Moving Pictures
Jan 21, 2021, 06:27AM

Always on the Brink

On cult filmmaker Bill Rebane and his work, including The Demon of Ludlow (1983).

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Filmmaker Bill Rebane became a cult figure among B-movie fans for the cut-and-paste sci-fi flick Monster A-Go-Go, a rare collaboration completed with gore movie pioneer H.G. Lewis. Mainstream critics have never warmed to Rebane thanks to the oblique plot points, woozy pacing, and flimsy production values that define his oeuvre. Usually employing amateur actors from his rural Wisconsin base, informality is always at the core of these efforts. The emptiness and solitude of life in small-town America controls the tension in these films. Many of them wallow in dense shadows and muddled sound, making it often impossible to see and hear actors clearly emoting or speaking. To those who enjoy conventional Hollywood fare, Rebane’s approach is psychological torture, but for those who love found footage movies and the French New Wave these are essential missing links in the evolution that connects today’s indie cinema, B-movie exploitation, and the post-WW2 avant-garde.

The 1983 thriller The Demons of Ludlow is one of Rebane’s most ambitious works. The film deals with a tragic 18th-century incident that haunts the economically-depressed burg of Ludlow as it attempts to transform a vintage keyboard instrument into a quaint tourist attraction. The plans fizzle as the ornate antique’s unveiling coincides with a rash of murders and violent attacks perpetrated by ghosts and aimed at the distant relatives of town founders. Dream sequences depicting events hundreds of years in the past intermingle sloppily with the more recent chaos. The town’s frazzled spirits are aesthetically schizoid: one scene has them decked out in frilly costumes that look like donations from a historical society; the next has them looking like a Laserium version of the horrors from Tobe Hooper’s Poltergeist.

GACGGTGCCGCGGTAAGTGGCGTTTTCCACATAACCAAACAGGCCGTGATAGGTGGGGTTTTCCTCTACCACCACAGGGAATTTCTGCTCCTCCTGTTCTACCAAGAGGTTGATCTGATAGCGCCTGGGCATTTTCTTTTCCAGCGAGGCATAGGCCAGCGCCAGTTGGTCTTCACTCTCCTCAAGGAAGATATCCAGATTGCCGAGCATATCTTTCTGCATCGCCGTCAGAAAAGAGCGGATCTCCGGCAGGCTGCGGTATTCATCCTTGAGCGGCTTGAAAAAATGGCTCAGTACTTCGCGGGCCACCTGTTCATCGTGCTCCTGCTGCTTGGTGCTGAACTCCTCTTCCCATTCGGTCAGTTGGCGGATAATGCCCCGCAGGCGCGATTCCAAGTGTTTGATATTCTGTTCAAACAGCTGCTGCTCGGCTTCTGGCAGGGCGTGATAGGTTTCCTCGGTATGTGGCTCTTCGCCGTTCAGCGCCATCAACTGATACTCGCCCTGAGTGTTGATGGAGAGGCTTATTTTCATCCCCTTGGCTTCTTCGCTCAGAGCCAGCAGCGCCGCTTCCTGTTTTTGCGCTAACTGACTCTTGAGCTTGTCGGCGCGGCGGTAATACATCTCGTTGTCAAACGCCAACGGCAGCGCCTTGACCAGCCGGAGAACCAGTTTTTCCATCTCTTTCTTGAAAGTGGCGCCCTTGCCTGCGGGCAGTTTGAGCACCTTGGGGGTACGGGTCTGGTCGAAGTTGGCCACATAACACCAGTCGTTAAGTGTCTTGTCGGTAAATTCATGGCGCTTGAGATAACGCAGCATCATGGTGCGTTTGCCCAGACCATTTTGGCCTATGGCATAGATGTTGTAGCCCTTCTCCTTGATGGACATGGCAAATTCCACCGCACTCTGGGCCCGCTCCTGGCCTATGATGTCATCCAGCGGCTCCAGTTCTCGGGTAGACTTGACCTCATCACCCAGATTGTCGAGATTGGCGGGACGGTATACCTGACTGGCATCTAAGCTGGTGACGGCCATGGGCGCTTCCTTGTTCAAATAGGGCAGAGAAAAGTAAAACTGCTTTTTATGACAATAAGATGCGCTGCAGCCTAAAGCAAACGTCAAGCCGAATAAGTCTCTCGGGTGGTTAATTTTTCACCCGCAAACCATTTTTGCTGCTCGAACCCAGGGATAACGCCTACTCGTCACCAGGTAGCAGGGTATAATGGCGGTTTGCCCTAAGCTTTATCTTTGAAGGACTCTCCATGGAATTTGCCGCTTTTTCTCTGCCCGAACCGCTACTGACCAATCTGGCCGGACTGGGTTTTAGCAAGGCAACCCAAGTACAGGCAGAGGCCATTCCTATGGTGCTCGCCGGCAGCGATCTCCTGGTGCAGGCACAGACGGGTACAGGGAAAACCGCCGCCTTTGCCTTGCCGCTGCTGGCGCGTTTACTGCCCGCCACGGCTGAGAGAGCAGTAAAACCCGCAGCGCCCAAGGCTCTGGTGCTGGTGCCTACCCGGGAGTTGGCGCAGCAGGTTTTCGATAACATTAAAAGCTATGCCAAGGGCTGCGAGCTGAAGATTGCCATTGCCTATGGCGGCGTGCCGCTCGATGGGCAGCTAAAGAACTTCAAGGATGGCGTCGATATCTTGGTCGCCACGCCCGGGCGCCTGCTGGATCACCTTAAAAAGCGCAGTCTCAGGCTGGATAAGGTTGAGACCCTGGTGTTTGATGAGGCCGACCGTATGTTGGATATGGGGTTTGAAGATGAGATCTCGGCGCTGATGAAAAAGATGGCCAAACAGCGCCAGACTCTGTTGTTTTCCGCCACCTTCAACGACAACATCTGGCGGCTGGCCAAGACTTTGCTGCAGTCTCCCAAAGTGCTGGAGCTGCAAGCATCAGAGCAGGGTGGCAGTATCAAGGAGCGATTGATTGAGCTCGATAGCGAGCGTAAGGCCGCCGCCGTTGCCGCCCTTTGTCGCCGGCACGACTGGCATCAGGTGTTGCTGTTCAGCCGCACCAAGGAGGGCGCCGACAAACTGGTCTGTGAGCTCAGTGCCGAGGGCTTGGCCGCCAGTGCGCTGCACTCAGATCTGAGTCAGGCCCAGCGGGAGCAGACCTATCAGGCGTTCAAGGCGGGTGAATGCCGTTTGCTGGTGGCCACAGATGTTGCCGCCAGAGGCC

With murky exterior shots filmed in winter, there’s an icy desolation running throughout which meshes perfectly with the brilliant performance of one-and-done thespian C. Dave Davis who plays the town’s despicable self-centered mayor. Davis’ nameless character is an icon of cruelty and delusion. His obsesses over money while aggressively ignoring Ludlow’s bleak future to such an extent that he tries to blame a mentally ill-young girl for her own savage mutilation and assault; he tries to convince a local preacher that the girl committed suicide by ripping herself apart.

A dwindling local population dominated by elderly people further adds to Ludlow’s status as a community teetering at the brink of death. Actors clad in goofy 1980s fashions and a proggy/ambient synth score give Demons a strong period piece feel that’s reinforced even more by shoddy set dressing that recalls that of the Carol Burnett Show spin-off Mama’s Family. As ghosts tear through the population a gaudy parade of cheap special effects accompanies each blood bath (i.e., furniture “floating” around on strings, chintzy multi-colored stage lights and flares, gore effects crafted from hastily staged scraps of raw meat, etc.).

The truth about Ludlow’s dark history emerges when two diligent newspaper reporters show up to research the town and its weird musical artifacts. Neither of these characters is subjected to the intense level of supernatural brutality that destroys others. Their safety symbolizes the confrontation of the past as progress’ ultimate salvation.


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